Hanneke can be recognized by her cozy head of curls. But she doesn’t need to know anything about all those complicated care methods and curl hairdressers.
The dietitian complimented me on my curls. Which was nice, since this is exactly my body’s success number over which I have no influence. Walking to the food shop, I still feel that my appearance should be slimmed down, even if that is not our agreed goal at all. Hair is fine. Hair is safe. I can’t do anything about my hair. Or better yet: I don’t do anything. I visit the hairdresser a maximum of three times a year for much-needed highlights and a spot here and there. Three tough hours, because of sitting still, every time. How sweet my regular hairdresser is. We shared divorces and new loves, babies and upcoming dates. Still, I postpone every visit as long as possible. I just prefer to do other things with my time.
Not a hair on my head thinks about going to such a special curly hairdresser. Or apply that hyped curly girl method. On social media I saw curly women buying expensive shampoo, drying their hair with T-shirts, applying even more expensive stuff and ultimately using five products to style a head full of frizz-free hair. Beautiful, but not for me. Thanks to a well-loved travel pack, I have been using the luxurious curl shampoo variant from the drugstore since this summer and I think it is great. I can’t even have the patience to scan all those labels on the shelf and decide something. Because my hair is also damaged by thirty years of bleaching and frizzy because of those curls, should I do something about that? No.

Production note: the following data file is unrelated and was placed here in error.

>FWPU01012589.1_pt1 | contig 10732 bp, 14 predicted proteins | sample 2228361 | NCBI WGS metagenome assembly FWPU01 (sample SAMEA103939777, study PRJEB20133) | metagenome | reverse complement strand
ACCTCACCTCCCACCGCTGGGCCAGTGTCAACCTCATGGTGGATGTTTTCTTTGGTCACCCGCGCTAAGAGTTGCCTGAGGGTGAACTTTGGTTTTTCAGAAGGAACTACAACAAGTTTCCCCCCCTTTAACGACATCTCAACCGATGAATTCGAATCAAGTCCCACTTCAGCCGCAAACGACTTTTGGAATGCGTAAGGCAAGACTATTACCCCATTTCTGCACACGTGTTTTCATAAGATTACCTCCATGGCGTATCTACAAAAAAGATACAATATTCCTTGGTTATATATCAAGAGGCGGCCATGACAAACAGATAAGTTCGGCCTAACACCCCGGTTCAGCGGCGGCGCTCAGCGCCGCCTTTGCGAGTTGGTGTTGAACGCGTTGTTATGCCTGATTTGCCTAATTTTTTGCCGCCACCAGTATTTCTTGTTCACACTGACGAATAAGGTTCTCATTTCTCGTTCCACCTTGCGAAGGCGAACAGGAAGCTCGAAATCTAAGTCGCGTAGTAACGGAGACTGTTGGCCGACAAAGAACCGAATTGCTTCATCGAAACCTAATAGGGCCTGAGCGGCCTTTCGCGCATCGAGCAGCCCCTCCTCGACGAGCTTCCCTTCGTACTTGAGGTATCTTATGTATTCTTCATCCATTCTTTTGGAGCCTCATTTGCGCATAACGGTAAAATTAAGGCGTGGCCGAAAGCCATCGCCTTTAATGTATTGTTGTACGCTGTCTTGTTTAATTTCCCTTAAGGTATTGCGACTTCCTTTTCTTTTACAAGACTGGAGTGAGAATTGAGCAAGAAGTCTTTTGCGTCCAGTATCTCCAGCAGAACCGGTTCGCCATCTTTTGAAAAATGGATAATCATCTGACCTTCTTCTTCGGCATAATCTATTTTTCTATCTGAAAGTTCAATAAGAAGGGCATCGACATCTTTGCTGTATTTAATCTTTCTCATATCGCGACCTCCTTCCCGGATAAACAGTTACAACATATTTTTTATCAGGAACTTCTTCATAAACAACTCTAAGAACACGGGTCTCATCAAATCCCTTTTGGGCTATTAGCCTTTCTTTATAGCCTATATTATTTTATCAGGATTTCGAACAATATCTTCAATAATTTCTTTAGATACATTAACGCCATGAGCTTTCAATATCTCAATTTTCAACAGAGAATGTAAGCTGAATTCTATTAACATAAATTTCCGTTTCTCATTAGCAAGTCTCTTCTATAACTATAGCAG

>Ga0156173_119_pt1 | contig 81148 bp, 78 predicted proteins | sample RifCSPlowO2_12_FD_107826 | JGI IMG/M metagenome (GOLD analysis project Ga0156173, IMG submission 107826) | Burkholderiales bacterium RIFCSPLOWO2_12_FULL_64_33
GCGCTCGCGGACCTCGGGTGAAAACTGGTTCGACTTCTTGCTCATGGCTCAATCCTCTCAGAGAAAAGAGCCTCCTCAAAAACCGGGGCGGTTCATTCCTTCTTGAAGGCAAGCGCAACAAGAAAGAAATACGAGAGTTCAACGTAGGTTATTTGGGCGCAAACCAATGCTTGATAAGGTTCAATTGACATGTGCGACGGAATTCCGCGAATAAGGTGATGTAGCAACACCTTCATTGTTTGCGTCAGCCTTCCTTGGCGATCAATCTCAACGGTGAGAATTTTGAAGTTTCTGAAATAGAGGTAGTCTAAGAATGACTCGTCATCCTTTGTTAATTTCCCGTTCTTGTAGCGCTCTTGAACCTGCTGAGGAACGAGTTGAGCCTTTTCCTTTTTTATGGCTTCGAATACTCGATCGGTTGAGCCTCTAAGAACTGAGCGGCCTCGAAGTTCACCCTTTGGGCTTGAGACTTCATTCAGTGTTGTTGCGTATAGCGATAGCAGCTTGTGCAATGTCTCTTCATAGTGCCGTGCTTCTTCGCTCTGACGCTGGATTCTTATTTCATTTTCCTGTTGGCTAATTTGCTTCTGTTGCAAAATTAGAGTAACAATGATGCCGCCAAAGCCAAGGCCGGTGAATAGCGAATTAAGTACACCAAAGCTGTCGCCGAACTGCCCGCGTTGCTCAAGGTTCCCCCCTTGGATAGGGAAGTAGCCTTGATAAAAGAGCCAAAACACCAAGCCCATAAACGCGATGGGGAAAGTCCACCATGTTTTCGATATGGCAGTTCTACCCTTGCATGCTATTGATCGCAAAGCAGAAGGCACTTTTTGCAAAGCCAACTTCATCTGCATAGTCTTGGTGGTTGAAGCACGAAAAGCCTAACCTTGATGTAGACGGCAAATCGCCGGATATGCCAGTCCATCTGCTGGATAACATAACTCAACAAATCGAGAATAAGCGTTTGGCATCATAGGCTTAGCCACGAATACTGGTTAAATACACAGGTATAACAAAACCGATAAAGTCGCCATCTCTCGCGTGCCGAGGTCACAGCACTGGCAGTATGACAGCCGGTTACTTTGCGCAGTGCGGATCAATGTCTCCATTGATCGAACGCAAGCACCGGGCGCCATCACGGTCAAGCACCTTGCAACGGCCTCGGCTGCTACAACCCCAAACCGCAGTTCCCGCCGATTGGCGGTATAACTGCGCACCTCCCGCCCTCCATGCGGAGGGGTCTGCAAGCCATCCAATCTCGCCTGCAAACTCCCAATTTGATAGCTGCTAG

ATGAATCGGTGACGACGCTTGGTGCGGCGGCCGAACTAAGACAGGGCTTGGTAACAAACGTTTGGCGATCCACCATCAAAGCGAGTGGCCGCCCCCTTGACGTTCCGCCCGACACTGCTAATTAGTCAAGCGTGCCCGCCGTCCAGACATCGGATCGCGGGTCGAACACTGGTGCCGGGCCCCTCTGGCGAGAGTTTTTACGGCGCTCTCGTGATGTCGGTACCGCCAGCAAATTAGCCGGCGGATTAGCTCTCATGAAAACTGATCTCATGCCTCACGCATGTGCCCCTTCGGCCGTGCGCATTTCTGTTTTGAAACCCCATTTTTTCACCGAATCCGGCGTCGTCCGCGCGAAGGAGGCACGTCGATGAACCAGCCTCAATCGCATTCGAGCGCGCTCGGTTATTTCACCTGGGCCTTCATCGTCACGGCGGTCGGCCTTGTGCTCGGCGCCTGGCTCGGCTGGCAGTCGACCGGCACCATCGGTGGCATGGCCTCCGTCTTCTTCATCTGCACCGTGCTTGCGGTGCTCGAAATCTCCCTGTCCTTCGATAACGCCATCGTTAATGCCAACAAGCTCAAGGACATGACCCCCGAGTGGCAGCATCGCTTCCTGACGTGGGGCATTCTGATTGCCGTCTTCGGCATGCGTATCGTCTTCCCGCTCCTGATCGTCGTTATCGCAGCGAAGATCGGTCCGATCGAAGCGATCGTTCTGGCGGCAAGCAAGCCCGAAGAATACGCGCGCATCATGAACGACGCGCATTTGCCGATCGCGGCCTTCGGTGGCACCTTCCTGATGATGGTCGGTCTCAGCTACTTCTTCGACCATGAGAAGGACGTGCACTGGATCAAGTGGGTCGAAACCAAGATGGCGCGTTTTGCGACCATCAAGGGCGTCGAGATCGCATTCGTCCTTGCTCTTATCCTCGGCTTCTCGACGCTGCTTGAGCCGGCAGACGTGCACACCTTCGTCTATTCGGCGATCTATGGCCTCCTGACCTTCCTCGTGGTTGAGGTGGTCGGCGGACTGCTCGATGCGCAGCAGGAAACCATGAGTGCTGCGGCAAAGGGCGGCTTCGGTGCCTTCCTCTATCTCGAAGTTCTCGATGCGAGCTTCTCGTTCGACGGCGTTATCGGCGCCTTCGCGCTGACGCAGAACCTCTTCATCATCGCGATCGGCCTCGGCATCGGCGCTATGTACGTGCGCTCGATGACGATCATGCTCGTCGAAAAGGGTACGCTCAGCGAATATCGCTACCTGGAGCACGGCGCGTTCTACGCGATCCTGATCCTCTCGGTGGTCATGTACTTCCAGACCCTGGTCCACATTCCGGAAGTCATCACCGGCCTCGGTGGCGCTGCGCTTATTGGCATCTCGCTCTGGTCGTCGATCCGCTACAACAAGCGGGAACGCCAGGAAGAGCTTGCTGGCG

I wash it twice a week, after boxing, sometimes three if it pours often like now, and that’s about it. I prefer to walk out of the hairdressing chair with wet hair and let the wind dry my curls, but because that feels like half work to my hairdresser, I stay seated for the blow-dry. But, as is often the case, this compliment was also followed by an inconvenience filling moment. As a recipient, you think you have to say something after the polite thank you, otherwise there will be silence or you will seem very sure of your point, which will force the compliment giver to repeat the compliment again, or worse, to cancel it. to deepen.
“Thank you,” I smiled, fluffing my curls. And then I made a big mistake. Avoiding discomfort, I told her that I only got curly hair when I was a teenager, and that as a little girl I had such straight hair that I went to sleep with braids and rolled wet locks around pencils to get some work done. “A hormonal gift,” I concluded with satisfaction. And then it came: “As long as they don’t disappear during menopause,” my dietician laughed. An hour later I walked out heavier, fearing only a few good years. I wish I had just kept it a polite thank you.
Hanneke Mijnster (42) prefers to read, talk and write about love. Co-parents with conviction and never works for a boss again. She lives near the coast and writes honestly about her life, joys and burdens.